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LAce Posted Monday, September 22nd, 2008
Just Like Meningitis
Antonios Maltezos

They’ve propped her up with big fluffy pillows. They are damp and cloying, gluing her to the bed, keeping her from falling over because she’s sunken into them. Before her is one of those little plastic trays for meals. She can smell what it holds, though she can’t see any of it. Her eyes are closed. The tray must be a reddish-orange in color, as with most hospital food trays, and in one corner somewhere there’s a dried-out square of spice cake resting on a paper doily. For the main course, there are boiled string beans, a scoop of mashed potato and three grey-brown slices of meat soaking in gravy on a sectioned plate of worn-out plastic. She can’t see any of it, but she’s been here before. She hopes nothing has changed.

She hears the doctors conversing: Meningitis, likely. Lookit how she’s flexing -- her head must really hurt. She can’t be certain they are here with her, or if she’s simply remembering what Meningitis was like.

Two-three weeks, she’s hoping, and she’ll be out of it -- a sleep like malaria, an empty space she’s left behind, and after that, something brand new, her life changing for the better, the last life obscured by these two/three weeks of rest.

Worries and fears shake up from the tiles on the floor, rattle down from the hanging ceiling when her mother visits, bringing the warmth of her shiny old hands with her to the bedside and her daughter’s face. The daughter tells time with these visits, my baby, my baby, the fawning, her mother rubbing her arms to stop the chills. Just like when she was afflicted by Meningitis, the daughter pines, when she was a young girl with her trapezoids bunched at her ears, her mouth foaming, her swollen and itchy eyelids, and her mom keeping time, telling her that the day had changed to another by cooing softly in her ears. “It’s me. It’s mom.”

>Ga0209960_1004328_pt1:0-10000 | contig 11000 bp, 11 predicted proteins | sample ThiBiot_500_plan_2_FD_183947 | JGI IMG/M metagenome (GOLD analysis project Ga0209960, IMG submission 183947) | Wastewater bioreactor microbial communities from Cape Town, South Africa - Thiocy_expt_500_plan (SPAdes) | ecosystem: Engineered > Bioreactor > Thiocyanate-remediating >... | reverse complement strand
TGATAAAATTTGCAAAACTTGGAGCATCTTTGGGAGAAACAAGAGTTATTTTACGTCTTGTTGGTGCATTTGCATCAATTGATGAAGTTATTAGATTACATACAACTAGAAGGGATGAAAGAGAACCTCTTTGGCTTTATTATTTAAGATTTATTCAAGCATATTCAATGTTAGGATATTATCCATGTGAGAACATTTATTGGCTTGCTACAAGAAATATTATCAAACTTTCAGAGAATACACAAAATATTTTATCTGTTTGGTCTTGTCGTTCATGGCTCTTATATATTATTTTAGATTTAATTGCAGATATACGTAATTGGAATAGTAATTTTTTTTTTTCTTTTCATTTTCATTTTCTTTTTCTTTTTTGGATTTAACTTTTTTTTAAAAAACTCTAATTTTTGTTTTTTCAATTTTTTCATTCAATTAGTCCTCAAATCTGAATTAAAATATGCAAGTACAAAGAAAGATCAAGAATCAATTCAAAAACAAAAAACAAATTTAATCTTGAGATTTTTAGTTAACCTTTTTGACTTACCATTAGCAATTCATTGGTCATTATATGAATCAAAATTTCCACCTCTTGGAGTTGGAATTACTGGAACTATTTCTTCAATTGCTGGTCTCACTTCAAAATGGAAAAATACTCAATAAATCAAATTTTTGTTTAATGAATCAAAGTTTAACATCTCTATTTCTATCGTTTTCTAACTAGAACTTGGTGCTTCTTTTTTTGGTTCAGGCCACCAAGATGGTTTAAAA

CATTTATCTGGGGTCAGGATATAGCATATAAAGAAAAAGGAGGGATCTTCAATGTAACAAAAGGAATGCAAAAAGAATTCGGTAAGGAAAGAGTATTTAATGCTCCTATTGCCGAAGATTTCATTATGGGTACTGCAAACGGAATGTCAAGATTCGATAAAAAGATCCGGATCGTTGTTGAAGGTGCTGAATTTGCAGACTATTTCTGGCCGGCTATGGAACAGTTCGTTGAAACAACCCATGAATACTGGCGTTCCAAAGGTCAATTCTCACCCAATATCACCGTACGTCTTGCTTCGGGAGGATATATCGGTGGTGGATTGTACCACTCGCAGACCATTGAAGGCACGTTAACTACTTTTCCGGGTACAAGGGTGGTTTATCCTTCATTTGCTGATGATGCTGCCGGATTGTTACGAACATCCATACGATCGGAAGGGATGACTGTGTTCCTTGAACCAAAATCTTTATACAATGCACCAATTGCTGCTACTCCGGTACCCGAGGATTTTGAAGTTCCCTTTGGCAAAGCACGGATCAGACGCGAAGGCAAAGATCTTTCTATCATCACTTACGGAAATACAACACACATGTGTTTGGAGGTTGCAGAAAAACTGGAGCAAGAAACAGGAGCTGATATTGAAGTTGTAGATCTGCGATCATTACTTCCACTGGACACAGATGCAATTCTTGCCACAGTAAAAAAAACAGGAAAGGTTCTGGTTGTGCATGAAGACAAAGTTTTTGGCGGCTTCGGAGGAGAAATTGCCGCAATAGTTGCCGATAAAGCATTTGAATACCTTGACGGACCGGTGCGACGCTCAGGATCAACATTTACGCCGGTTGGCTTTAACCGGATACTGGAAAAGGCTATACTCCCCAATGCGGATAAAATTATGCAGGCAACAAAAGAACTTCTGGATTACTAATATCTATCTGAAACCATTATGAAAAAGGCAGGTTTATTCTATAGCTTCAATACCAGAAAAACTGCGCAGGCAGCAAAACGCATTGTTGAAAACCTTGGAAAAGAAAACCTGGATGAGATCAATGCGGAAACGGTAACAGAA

She’s just that sick, and though her mom may seem weak, she tells herself, she’s weak from worry… out of love.

Just give me two-three weeks she breathes through her skin so her mother will understand.

Just like Meningitis.

Comments [post a comment]

Posted by Judy Cabito on Tuesday, September 23rd, 2008 at 9:32 AM
Tony - this is beautiful and powerful.

Posted by Donia Carey on Wednesday, September 24th, 2008 at 1:41 AM
Strong, affective and true. Thoughtful description of an unbearable situation, done without sentimentality. Gorgeous writing.

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